The vocals on John Mayall’s most recent album, Find a Way to Care, are so powerful that they make one wonder what rituals the veteran bluesman follows to keep his voice so strong. “I don’t know. I guess I’m lucky,” says Mayall, who is finishing up a 19-date East Coast tour this month, ahead of the May 6 release of John Mayall's Bluesbreakers Live in 1967 - Volume Two (Forty Below Records). “There are no tricks. I just sing. It must be the inspiration of the music.”
There’s been a lot of music and a lot of inspiration in the storied career of the Godfather of British Blues. It’s been an amazing run for the 82-year-old, and there are no signs he’s slowing down. After 19 dates in a three-week span in 10 states and Washington, DC, this month, Mayall has six more dates already scheduled for May in Florida, Maryland, Texas, Colorado, and California. He says there’s no thought of kicking back and making life a permanent vacation at his California home.
“I am able to do both — vacation and play music,” he says. “I usually do 100 shows every year. It’s not stressful. I’m touring with the best band I ever had. We enjoy each others’ company. We travel in a van and have a great time. The music is completely stimulating. I have two-thirds of the year for home life.”
Mayall’s belief that his current band — guitarist Rocky Athas, bassist Greg Rzab, and drummer Jay Davenport — is the best one he has led is quite a compliment. His former bandmates included names who became rock and roll legends: Eric Clapton, Jack Bruce, Peter Green, Mick Taylor, John McVie, and Mick Fleetwood. Other notable names in Mayall’s bands were Aynsley Dunbar, Dick Heckstall-Smith, Andy Fraser, and Jon Mark and Johnny Almond, who went on to form the underrated Mark-Almond Band.
Mayall says he never had a systematic process to identify the most talented musicians to join his bands, and musicians were not clamoring to join him. “I didn’t think about it too much,“ he says. Still, his bands’ reputation of a revolving door for musicians is undeserved. “My current band has been together seven years, and my previous band was together 10-15 years. In the early days, it was a fast time. Everybody was young and getting on their feet. Some found their own direction, moved on, and became household names.”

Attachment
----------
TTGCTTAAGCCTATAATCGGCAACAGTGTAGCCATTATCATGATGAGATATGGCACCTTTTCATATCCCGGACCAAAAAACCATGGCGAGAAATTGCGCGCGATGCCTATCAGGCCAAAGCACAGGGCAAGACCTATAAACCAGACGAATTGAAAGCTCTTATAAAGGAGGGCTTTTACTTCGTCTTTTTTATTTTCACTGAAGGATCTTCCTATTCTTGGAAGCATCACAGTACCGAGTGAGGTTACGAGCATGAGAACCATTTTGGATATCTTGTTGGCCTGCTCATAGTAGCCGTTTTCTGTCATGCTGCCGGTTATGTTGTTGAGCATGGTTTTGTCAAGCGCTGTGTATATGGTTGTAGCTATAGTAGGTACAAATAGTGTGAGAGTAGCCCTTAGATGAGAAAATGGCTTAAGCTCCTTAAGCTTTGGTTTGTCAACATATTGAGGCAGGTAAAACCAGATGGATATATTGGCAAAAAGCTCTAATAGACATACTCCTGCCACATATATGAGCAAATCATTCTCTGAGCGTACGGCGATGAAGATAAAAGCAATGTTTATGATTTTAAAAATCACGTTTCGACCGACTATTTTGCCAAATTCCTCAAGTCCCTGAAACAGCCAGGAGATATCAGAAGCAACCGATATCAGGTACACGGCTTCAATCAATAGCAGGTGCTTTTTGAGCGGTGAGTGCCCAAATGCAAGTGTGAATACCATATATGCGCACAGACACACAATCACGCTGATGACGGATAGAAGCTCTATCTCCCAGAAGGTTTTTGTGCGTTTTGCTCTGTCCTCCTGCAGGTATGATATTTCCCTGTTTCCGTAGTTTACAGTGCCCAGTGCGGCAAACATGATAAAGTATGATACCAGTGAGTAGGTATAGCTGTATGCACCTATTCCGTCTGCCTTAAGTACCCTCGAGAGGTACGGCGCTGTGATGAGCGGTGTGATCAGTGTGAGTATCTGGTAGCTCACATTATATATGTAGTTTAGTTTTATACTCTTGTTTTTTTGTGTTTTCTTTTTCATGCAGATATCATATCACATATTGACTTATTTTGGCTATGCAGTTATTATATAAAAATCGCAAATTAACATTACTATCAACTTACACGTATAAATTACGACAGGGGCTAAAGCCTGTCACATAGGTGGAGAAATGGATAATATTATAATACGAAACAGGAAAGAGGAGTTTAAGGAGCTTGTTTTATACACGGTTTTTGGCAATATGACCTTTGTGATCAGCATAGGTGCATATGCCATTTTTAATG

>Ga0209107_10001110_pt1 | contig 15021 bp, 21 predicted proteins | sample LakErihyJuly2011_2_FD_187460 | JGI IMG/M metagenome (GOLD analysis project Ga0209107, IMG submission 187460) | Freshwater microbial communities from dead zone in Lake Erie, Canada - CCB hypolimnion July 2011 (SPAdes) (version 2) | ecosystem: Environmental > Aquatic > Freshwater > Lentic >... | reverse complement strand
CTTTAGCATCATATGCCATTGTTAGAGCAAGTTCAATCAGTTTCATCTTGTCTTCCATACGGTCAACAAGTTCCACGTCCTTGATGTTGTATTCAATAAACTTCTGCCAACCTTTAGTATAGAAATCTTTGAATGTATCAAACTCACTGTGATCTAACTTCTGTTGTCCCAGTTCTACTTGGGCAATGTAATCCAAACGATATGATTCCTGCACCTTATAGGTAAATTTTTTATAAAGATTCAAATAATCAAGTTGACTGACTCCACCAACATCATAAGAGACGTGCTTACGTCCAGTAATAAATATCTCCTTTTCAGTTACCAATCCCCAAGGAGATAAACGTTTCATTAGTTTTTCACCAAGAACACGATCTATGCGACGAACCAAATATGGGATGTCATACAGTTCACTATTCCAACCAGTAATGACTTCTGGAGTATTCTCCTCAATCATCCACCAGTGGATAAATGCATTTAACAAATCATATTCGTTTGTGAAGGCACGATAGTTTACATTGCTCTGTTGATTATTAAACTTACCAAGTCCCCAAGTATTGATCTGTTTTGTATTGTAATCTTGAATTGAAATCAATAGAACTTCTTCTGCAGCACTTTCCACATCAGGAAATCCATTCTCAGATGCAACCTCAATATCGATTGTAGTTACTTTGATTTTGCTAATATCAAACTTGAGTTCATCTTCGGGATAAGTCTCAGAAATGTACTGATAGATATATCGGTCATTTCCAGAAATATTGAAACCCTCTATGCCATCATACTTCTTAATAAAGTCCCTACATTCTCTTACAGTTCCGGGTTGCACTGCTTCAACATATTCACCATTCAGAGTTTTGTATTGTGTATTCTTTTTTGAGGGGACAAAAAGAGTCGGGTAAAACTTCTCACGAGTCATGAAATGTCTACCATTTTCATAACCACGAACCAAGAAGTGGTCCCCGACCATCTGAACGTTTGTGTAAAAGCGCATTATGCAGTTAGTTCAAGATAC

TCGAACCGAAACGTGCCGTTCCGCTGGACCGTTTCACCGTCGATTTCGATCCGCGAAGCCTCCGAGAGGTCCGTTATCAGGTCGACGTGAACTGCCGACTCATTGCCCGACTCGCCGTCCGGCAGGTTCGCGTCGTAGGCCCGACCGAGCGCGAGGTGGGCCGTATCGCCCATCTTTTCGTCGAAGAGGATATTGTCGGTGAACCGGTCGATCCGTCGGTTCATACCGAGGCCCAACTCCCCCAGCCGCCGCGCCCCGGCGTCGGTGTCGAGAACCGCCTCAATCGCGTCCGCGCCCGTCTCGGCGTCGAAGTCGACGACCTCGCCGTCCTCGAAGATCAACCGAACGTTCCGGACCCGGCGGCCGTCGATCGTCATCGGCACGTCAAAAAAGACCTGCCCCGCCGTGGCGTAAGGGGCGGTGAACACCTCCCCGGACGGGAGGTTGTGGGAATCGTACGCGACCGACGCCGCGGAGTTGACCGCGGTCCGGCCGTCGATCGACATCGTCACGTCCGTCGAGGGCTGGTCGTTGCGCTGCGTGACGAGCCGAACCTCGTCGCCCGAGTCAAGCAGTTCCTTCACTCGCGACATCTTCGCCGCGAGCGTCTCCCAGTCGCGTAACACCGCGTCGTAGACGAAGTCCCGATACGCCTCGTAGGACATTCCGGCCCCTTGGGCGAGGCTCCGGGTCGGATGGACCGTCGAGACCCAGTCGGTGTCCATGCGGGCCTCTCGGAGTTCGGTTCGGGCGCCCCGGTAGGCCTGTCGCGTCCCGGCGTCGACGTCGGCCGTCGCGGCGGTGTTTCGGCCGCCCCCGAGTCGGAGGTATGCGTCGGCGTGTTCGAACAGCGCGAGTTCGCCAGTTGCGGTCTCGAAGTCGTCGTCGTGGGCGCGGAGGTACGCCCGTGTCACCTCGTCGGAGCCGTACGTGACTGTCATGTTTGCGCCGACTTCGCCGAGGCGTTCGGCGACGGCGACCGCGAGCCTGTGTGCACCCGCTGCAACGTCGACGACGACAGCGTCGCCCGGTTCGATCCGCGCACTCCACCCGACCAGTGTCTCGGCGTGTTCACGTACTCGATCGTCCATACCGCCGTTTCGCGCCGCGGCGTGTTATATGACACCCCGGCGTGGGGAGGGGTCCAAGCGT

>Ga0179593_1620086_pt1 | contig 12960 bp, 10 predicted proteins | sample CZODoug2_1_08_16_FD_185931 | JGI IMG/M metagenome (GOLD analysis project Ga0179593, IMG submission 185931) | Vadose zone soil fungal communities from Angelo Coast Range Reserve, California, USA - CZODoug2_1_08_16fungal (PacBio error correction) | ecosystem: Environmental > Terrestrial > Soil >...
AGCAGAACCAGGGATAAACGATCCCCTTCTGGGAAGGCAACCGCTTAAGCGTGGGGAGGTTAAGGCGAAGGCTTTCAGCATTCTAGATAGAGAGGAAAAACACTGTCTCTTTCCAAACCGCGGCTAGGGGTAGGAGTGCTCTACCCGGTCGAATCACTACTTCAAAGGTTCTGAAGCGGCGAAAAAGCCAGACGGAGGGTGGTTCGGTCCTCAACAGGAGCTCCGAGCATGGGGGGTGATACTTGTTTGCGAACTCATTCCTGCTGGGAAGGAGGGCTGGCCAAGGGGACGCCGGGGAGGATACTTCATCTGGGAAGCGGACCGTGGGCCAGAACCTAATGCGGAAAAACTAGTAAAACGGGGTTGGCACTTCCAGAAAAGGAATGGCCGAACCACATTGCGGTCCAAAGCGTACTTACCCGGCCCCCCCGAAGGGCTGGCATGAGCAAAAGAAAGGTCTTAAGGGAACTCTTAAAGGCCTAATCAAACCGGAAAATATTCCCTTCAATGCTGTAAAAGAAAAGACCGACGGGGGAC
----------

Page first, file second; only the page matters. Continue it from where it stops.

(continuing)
Does it ever bother Mayall that some of his band members have become renowned names internationally, while his name and music are unfamiliar to many Americans? “It’s something I have no control over,” he says. “That’s the way things are.”
Many critics regard his 1966 album with Clapton, Blues Breakers, the landmark album of Mayall’s career and one of the finest blues albums ever recorded. It was released between Clapton’s time with the Yardbirds and the genesis of Cream, and included a tight rhythm section of McVie and drummer Hughie Flint. Clapton’s guitar playing was unsurprisingly superb throughout the album, and Mayall’s organ, guitar, and vocal work was top notch.
Mayall says the album was fortunate to get off the ground. An earlier live record on Decca Records didn’t sell well, and he was dropped from the label. Decca producer Mike Vernon, though, went to bat for Mayall and convinced the label's executives to give him another shot. Today, he says he doesn’t put the album on a special pedestal: “I look at the music on that record as one of the many pieces of my musical history.”
There have been quite a large number of pieces. He has released 67 albums, not counting compilations, but says, “They are all very important to me. I don’t release anything without a personal statement and a personal style. How do you pick between your children? Each album is a document of the time — like a personal diary.”
Mayall says the best live concerts he attended as a spectator were early folk-blues festivals in England. They featured such legendary performers as John Lee Hooker, Memphis Slim, Willie Dixon, and Muddy Waters. While many young British musicians back then were copping licks from these blues greats, Mayall says he was different. “I grew up listening to blues and jazz from my earliest days, and I saw a lot of jazz concerts.”
Now, heading for his 83rd birthday in November, what does Mayall see as his legacy in blues music? “My work is right there and available for everyone to listen to,” he says. “I hope they enjoy it as much as I enjoyed making it.”